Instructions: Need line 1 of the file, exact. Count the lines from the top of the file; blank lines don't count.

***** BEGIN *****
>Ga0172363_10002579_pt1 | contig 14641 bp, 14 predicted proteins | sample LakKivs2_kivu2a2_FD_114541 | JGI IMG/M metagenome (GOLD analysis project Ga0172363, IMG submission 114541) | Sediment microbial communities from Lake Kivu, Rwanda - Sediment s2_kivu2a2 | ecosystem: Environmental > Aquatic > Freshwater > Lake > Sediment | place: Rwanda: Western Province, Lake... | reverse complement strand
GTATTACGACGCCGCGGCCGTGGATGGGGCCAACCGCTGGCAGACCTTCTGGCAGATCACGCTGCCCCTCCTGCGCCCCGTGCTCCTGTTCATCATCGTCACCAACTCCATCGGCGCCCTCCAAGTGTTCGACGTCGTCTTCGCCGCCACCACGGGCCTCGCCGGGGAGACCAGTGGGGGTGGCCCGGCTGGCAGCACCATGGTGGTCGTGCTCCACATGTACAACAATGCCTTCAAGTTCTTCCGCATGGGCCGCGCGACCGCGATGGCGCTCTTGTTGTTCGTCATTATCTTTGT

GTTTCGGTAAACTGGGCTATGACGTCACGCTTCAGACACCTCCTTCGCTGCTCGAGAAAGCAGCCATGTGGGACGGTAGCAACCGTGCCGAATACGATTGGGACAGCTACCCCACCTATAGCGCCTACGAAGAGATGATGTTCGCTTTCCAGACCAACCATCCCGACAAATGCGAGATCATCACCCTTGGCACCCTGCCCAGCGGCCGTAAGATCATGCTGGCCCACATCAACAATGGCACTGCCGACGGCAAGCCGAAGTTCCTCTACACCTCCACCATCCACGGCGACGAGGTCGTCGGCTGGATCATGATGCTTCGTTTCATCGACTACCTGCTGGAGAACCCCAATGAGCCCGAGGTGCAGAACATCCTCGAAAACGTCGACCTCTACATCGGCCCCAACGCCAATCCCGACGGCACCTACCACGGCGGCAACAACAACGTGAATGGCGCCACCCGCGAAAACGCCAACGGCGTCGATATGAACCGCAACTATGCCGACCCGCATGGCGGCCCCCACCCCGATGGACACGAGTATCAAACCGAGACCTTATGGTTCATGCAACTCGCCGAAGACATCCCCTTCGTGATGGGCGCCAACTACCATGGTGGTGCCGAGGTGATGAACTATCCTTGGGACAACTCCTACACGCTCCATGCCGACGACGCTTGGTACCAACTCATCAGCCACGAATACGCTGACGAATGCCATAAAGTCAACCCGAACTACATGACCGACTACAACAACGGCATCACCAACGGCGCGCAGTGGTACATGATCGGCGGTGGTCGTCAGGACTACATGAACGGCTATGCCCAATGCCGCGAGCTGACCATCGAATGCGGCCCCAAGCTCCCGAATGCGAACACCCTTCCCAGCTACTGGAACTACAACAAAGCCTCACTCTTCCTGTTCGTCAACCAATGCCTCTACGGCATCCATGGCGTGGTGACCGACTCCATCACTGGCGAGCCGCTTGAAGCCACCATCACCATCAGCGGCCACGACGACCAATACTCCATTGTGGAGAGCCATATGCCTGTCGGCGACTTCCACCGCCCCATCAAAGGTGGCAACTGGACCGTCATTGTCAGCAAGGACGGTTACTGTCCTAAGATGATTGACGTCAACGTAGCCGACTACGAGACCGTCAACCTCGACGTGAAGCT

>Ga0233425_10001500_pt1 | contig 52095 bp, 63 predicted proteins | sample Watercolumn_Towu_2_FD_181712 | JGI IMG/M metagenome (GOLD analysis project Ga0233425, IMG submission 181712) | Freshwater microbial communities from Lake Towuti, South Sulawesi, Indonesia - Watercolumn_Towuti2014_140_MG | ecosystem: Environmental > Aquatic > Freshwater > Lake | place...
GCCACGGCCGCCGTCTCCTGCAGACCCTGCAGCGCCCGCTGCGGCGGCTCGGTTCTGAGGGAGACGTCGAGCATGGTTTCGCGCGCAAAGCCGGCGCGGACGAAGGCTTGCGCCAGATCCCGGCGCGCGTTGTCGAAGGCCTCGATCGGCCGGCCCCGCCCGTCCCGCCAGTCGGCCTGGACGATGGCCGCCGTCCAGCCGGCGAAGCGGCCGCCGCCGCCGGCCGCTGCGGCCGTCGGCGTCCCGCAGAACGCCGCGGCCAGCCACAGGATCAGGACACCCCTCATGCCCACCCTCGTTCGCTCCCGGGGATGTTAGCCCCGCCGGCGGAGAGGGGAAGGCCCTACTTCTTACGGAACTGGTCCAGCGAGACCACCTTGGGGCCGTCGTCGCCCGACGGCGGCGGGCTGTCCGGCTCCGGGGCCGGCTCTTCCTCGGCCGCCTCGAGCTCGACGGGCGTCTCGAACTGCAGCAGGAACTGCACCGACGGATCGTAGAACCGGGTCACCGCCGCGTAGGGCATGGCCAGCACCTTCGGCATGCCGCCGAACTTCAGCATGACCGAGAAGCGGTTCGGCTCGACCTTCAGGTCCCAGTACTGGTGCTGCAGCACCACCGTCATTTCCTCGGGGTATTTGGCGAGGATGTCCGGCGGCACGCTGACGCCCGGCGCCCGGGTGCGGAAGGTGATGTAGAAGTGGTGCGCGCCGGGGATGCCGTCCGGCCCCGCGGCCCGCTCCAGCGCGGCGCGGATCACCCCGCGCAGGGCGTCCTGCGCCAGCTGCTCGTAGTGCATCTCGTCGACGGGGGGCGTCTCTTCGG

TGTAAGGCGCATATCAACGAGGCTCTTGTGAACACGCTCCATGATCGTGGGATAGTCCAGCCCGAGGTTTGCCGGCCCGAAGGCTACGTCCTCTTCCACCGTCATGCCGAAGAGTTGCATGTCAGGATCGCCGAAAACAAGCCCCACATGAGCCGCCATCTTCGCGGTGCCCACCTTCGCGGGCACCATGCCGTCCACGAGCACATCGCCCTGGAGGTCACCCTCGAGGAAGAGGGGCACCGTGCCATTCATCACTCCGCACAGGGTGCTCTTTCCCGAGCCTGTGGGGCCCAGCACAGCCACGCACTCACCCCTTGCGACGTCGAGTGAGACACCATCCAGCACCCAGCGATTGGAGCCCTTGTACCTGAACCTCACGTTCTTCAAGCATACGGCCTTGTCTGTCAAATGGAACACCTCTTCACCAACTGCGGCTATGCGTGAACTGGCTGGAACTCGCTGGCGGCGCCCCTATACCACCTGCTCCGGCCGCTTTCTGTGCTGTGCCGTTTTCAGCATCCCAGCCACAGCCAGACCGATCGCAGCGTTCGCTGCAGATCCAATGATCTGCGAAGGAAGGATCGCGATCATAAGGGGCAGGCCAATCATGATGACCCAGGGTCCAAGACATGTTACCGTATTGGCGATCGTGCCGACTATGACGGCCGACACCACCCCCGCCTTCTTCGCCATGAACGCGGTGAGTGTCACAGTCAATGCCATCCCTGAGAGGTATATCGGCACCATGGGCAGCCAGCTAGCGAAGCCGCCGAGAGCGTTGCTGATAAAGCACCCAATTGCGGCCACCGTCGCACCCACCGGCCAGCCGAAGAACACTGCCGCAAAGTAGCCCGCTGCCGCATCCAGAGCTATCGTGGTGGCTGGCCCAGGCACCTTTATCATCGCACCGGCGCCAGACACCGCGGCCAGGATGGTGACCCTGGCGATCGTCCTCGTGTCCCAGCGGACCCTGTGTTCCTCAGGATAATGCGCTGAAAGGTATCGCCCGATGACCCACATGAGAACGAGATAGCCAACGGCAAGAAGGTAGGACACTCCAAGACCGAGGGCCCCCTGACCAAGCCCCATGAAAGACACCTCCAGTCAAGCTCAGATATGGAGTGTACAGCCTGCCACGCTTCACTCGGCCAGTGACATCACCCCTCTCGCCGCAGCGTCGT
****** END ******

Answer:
>Ga0172363_10002579_pt1 | contig 14641 bp, 14 predicted proteins | sample LakKivs2_kivu2a2_FD_114541 | JGI IMG/M metagenome (GOLD analysis project Ga0172363, IMG submission 114541) | Sediment microbial communities from Lake Kivu, Rwanda - Sediment s2_kivu2a2 | ecosystem: Environmental > Aquatic > Freshwater > Lake > Sediment | place: Rwanda: Western Province, Lake... | reverse complement strand